Glossary of Terms: Widows, Orphans, Gutters, Rivers
Continued here, a series of semi-regular glossary entries to look at the odd, quirky jargon of publishing:
- widow—in the layout of a publication, a short line of text that ends a paragraph and appears at the top of a page; a feature that editors and designers try to avoid by changing wording or spacing
- orphan—in the layout of a publication, a short line of text that appears at the bottom of a page, or a word or word part appearing on its own at the end of a paragraph; a feature that editors and designers try to avoid by changing wording or spacing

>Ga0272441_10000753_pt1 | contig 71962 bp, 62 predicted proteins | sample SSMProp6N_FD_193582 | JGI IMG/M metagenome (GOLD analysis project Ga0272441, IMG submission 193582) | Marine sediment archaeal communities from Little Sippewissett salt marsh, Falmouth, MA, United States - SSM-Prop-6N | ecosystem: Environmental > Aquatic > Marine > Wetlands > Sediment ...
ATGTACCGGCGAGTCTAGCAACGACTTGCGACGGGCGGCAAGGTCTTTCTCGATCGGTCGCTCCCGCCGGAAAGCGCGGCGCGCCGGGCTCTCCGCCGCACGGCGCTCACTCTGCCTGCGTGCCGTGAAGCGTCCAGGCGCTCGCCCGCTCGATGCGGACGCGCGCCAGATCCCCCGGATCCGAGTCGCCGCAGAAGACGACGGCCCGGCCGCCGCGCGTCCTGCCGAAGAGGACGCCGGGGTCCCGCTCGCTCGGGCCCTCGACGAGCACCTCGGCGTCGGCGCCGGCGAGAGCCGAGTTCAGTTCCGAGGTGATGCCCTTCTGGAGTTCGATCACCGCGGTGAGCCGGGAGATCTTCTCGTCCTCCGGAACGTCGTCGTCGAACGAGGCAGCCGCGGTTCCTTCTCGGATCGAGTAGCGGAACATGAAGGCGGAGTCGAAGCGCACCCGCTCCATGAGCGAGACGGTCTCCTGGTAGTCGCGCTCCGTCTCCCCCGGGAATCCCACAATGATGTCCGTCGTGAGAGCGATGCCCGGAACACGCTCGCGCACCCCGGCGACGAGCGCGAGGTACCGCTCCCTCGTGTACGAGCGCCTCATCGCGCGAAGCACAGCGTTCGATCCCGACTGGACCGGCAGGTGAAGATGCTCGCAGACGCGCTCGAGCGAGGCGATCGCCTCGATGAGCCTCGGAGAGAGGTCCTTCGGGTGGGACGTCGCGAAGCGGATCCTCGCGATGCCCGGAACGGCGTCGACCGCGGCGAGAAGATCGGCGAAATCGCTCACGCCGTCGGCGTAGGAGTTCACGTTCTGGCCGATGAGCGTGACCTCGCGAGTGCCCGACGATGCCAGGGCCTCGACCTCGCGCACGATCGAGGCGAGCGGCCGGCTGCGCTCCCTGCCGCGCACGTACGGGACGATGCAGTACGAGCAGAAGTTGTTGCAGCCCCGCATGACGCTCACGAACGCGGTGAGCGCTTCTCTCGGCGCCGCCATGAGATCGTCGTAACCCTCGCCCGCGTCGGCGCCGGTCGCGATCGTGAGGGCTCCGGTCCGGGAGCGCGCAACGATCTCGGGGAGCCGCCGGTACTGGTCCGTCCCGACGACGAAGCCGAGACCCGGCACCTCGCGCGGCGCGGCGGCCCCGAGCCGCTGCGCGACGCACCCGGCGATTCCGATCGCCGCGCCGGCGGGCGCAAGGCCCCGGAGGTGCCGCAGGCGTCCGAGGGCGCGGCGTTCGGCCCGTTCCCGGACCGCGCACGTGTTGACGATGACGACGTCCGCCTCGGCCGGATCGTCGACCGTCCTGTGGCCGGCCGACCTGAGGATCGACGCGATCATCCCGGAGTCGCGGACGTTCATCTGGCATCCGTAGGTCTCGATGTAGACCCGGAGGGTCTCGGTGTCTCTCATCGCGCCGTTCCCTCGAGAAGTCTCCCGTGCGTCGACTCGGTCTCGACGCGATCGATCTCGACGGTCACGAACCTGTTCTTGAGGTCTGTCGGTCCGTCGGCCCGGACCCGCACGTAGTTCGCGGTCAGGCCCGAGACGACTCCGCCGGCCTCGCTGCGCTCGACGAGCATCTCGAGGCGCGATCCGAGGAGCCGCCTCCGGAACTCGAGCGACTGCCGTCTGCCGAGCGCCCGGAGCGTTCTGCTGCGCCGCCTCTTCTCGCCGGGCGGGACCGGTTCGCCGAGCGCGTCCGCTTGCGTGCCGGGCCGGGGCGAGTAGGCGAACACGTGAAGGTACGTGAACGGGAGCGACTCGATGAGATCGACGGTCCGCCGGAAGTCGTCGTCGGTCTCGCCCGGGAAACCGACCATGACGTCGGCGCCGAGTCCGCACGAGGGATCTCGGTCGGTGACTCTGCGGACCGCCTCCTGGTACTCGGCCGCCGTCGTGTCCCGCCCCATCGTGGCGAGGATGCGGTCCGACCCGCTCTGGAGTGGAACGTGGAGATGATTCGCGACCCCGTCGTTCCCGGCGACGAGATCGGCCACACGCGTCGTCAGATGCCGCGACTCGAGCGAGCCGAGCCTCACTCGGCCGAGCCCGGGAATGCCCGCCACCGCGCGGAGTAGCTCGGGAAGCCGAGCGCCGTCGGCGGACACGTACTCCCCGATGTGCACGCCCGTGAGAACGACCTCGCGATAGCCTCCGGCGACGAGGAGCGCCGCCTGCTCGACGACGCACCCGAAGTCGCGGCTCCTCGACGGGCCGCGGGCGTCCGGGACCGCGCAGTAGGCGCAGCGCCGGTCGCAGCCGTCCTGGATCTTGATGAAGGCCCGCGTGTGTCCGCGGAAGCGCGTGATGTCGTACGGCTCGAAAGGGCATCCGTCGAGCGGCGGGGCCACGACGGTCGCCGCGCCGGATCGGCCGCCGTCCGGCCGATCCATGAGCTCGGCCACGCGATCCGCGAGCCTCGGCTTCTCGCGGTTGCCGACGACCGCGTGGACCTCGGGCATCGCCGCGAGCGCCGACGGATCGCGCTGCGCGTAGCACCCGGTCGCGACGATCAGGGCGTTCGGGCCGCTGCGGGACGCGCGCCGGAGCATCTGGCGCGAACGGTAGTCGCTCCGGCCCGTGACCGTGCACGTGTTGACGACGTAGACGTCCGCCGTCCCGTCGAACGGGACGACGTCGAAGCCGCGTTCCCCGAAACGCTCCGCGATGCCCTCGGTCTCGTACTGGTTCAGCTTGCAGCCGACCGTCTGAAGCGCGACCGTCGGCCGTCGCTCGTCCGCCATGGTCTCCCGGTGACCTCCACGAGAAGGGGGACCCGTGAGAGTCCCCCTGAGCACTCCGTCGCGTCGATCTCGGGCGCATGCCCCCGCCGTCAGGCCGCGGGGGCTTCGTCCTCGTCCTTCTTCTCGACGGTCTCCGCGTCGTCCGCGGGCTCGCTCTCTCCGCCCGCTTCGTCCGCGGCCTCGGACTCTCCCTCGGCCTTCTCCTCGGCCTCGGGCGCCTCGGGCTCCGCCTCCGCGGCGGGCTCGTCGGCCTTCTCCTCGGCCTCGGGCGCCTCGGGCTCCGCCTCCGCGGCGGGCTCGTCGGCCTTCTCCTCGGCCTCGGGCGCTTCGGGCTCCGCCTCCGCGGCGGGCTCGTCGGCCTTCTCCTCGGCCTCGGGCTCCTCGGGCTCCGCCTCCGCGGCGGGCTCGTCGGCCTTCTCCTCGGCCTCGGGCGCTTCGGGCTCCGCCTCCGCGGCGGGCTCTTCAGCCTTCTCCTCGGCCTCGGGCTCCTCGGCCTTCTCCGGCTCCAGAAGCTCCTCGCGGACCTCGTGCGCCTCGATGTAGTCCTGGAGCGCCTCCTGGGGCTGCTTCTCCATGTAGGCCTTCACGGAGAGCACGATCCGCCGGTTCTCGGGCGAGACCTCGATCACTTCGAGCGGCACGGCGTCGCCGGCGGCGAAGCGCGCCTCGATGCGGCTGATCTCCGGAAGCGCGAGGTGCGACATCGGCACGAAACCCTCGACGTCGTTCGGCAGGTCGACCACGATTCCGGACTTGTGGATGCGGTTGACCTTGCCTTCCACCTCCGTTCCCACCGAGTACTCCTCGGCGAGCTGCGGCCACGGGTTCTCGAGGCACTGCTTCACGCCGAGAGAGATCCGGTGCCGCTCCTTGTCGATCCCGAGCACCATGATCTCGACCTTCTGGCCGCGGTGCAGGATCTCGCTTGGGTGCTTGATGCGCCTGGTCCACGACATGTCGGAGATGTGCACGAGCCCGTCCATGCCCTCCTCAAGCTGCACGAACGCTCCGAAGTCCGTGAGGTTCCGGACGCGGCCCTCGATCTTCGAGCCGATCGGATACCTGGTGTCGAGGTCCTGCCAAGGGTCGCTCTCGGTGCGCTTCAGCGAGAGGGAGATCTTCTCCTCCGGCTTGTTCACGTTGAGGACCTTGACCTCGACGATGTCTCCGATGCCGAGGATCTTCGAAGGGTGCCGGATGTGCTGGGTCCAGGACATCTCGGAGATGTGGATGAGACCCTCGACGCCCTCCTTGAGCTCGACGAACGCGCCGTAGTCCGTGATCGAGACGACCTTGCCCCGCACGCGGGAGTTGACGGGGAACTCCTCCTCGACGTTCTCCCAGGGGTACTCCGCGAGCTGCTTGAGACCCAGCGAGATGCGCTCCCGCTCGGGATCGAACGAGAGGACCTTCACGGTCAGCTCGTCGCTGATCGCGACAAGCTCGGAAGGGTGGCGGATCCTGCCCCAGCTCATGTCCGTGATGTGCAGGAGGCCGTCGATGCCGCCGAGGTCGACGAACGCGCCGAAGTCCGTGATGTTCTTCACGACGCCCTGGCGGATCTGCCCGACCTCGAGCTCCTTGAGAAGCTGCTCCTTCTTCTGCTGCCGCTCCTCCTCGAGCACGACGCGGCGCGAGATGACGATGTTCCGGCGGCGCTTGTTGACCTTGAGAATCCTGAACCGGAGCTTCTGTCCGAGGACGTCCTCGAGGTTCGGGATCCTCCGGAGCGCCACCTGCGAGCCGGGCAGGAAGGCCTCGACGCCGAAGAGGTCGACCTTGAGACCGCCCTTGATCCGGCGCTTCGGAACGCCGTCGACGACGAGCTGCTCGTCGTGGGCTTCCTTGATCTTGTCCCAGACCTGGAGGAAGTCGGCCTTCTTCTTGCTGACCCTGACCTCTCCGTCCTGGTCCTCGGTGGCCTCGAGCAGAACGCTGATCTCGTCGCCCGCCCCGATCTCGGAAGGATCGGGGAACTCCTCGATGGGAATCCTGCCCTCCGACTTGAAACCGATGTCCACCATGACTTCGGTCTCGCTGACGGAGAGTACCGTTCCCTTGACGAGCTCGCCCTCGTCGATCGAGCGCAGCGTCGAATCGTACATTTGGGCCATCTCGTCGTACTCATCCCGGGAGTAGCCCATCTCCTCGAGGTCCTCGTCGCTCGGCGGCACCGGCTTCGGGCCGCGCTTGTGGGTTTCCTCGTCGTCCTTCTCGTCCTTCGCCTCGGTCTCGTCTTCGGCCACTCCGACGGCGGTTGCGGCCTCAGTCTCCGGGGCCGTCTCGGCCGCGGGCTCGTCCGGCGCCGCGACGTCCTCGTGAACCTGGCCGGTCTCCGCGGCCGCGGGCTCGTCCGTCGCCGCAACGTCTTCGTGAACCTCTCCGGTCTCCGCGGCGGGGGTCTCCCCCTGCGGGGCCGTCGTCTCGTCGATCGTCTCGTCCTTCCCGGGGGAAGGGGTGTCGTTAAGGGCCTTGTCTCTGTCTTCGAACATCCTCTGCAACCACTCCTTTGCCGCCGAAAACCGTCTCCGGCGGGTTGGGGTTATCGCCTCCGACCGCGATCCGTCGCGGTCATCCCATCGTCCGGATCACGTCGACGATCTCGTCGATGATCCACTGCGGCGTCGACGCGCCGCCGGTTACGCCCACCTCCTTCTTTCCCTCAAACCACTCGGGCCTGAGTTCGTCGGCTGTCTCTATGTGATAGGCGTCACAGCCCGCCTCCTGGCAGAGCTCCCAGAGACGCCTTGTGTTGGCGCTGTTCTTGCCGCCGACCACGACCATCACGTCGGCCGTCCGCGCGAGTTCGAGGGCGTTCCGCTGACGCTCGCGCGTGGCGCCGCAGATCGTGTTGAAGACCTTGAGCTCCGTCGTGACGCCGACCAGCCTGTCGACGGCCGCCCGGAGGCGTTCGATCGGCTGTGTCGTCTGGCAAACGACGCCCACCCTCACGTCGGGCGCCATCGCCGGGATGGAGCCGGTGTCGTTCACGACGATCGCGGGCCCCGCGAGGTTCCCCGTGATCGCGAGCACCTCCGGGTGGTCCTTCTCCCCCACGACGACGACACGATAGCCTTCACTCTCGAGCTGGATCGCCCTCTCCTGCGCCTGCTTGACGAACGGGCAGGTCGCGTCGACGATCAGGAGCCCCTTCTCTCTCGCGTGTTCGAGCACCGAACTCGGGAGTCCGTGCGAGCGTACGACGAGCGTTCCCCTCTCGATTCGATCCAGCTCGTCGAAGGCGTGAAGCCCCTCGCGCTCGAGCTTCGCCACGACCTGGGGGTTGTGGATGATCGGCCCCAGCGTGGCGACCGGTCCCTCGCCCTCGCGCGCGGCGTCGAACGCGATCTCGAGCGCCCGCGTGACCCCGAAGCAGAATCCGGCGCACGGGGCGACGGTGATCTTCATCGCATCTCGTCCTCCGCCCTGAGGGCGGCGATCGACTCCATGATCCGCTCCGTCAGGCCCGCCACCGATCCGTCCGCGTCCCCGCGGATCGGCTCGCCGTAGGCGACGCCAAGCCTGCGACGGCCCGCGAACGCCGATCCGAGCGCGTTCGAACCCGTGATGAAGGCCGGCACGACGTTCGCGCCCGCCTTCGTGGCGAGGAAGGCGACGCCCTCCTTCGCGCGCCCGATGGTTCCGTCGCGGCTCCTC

- gutter—the area of the two inner margins on facing pages in a book; an area where, for example, an editor or designer would note that a marginal definition or key illustration should not fall
- river—an area of white space, running through text vertically, created by word spacing. A river might develop because of word spacing in justified text. Editors and designers try to avoid rivers because they distract the eye from the horizontal flow of reading.
These terms and recommendations applied to printed/paper books, however, don’t apply so easily to other formats. For example, web sites have no gutters. And the option to adjust e-books for type size and font mean that e-books can lay out in many different ways, making orphans, orphans, widows, and rivers unavoidable.